News World Trump cites Australia to back up immigration policy
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Trump cites Australia to back up immigration policy

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Donald Trump will be anxiously awaiting Mueller's revelations at the extended hearings. Photo: Getty
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Warning: distressing image below

US President Donald Trump and Australian Prime Minister Scott Morrison will not be lacking a conversation starter when they sit down for dinner at the G20 in Osaka, Japan.

Mr Trump took to Twitter aboard Air Force One on his flight to Japan on Wednesday to post four confronting anti-illegal immigration posters created by the Australian government in 2014.

Mr Morrison was Australia’s immigration minister at the time.

The posters are no longer used, but that did not stop Mr Trump, who is heading into the 2020 presidential election with security on the Mexico-US border as one of his top issues to win votes.

“These flyers depict Australia’s policy on Illegal Immigration,” Mr Trump wrote.

“Much can be learned!”

One of the posters features a photo of a boat on a rough, open ocean with the warning in red capitalised letters: “NO WAY. YOU WILL NOT MAKE AUSTRALIA HOME”.

Another says: “Australia’s borders are closed to illegal immigration”.

In 2014 human rights activists labelled the posters distasteful and embarrassing to Australia.

Greens Immigration spokesperson Senator Nick McKim on Thursday slammed the president’s tweet.

“We should be horrified that one of our most shameful policies is being applauded by one of the world’s cruellest leaders,” the senator said.

Mr Morrison backed the controversial posters on their release, describing them as part of a “targeted campaign”.

“This will complement the offshore communications campaign about the government’s strong border protection policies which comprises the overwhelming allocation of resources in which messaging is delivered directly through transit and source countries,” a spokesman for the minister said at the time.

Senator McKim said Mr Trump’s tweet “applauding Australia’s immigration policy tells us all we need to know about its cruelty”.

“This is mortifying in the extreme, but comes as no surprise after neo-nazi groups in Europe adopted and embraced the same propaganda last year,” the senator said.

“Trump is taking a leaf out of Australia’s book, and just as on Manus Island and Nauru it is innocent people and children who are paying the price with their lives and freedom.”

Mr Trump has been under fire for his administration’s treatment of illegal immigrants, with children separated from their parents and locked up in stark conditions.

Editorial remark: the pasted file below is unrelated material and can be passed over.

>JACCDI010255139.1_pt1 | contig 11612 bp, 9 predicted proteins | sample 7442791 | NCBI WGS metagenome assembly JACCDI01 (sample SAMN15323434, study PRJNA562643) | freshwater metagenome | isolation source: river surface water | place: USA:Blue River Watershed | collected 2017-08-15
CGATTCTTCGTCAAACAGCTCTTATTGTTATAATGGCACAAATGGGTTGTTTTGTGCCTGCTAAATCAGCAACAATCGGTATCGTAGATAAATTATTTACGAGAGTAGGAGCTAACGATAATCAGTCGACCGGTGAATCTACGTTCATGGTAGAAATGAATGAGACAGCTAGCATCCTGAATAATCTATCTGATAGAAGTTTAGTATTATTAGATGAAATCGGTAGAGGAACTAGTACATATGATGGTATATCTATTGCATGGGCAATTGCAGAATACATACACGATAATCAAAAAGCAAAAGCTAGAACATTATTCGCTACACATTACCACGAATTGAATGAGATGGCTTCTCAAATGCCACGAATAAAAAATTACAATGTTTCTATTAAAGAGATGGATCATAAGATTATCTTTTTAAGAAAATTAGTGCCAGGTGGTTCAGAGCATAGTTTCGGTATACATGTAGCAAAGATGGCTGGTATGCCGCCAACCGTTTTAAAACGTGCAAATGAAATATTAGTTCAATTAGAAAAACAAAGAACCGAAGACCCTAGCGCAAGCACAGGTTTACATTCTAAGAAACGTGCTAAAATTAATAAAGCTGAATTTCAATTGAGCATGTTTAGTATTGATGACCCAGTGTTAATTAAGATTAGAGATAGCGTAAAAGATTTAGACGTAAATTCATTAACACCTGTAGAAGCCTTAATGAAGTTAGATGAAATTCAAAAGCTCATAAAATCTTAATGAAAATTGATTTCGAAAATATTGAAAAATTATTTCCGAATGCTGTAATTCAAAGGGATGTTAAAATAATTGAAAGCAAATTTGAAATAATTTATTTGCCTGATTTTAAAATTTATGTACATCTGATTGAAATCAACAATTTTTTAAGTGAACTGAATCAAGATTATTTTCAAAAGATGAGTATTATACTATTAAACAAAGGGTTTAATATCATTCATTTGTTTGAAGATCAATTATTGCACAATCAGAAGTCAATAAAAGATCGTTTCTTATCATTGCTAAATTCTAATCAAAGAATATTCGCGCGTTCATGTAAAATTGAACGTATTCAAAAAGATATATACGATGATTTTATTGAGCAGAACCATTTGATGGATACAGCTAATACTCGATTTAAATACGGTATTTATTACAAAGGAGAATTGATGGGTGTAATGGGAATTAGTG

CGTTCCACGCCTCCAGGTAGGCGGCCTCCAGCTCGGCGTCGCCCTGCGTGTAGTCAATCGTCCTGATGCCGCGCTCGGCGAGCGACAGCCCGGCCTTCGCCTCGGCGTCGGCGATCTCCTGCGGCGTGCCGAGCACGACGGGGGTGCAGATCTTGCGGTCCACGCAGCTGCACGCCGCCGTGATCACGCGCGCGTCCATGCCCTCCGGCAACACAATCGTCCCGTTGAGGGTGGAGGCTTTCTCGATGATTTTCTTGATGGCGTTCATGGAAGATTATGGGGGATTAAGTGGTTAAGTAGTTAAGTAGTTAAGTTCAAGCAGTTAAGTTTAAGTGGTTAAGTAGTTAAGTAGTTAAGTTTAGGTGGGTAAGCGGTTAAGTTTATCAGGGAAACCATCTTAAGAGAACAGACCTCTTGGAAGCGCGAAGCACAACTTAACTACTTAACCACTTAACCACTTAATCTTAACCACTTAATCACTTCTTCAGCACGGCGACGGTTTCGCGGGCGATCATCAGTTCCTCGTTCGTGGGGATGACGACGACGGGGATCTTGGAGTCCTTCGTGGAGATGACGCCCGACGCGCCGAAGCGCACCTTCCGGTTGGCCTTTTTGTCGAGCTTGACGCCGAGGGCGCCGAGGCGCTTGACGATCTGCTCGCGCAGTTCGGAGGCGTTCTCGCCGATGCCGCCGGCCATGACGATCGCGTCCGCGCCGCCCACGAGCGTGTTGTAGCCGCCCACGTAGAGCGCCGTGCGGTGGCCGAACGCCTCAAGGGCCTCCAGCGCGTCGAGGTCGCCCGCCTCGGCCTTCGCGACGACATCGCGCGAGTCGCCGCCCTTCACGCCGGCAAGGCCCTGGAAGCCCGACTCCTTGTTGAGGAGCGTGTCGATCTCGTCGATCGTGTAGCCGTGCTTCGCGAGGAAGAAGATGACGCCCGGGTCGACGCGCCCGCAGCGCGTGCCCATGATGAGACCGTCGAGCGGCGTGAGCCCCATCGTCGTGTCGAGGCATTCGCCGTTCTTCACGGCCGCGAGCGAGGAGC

A photo of Salvadoran migrant Oscar Alberto Martinez Ramirez and his nearly two-year-old daughter, Valeria, dead and lying face down on the bank of the Rio Grande in Matamoros, Mexico, brought a stark reality this week to the tragic end of some who attempt to cross illegally into the US.

The bodies of Salvadoran migrant Oscar Alberto Martínez Ramírez and his nearly 2-year-old daughter Valeria lie on the bank of the Rio Grande in Matamoros, Mexico.

After seeing the traumatic picture, Mr Trump said: “I hate it.”

“That father … was probably a wonderful guy,” he said.

“A very very dangerous journey. And by the way many other things happened. Women being raped; women being raped in numbers nobody believed.”

He added that the refusal by the opposition Democrats to back his border policies was to blame for deaths of illegal migrants.

“That’s what I’ve been saying: If they fixed the laws you wouldn’t have this,” he said.

Mr Trump calls the border crossings a national emergency and has requested $US4.5 billion in emergency aid to help law enforcement deal with “the historic surge in large migrant groups arriving at our southern border”.

Mr Morrison will be the first world leader to meet with Mr Trump at the G20.

They will have dinner on Thursday night.

On Friday, Mr Trump will meet Japanese Prime Minister Shinzo Abe, Indian Prime Minister Narendra Modi, German Chancellor Angela Merkel and Russian President Vladmir Putin.

On Saturday, he will hold his much-anticipated meeting with Chinese President Xi Jinping.

Mr Morrison backed the controversial posters in 2014, describing them as part of a “targeted campaign”.

“This will complement the offshore communications campaign about the government’s strong border protection policies which comprises the overwhelming allocation of resources in which messaging is delivered directly through transit and source countries,” his spokesman said at the time.

On Thursday, Greens Immigration spokesperson Senator Nick McKim slammed Mr Trump’s tweet.

“We should be horrified that one of our most shameful policies is being applauded by one of the world’s cruellest leaders,” he said.

-AAP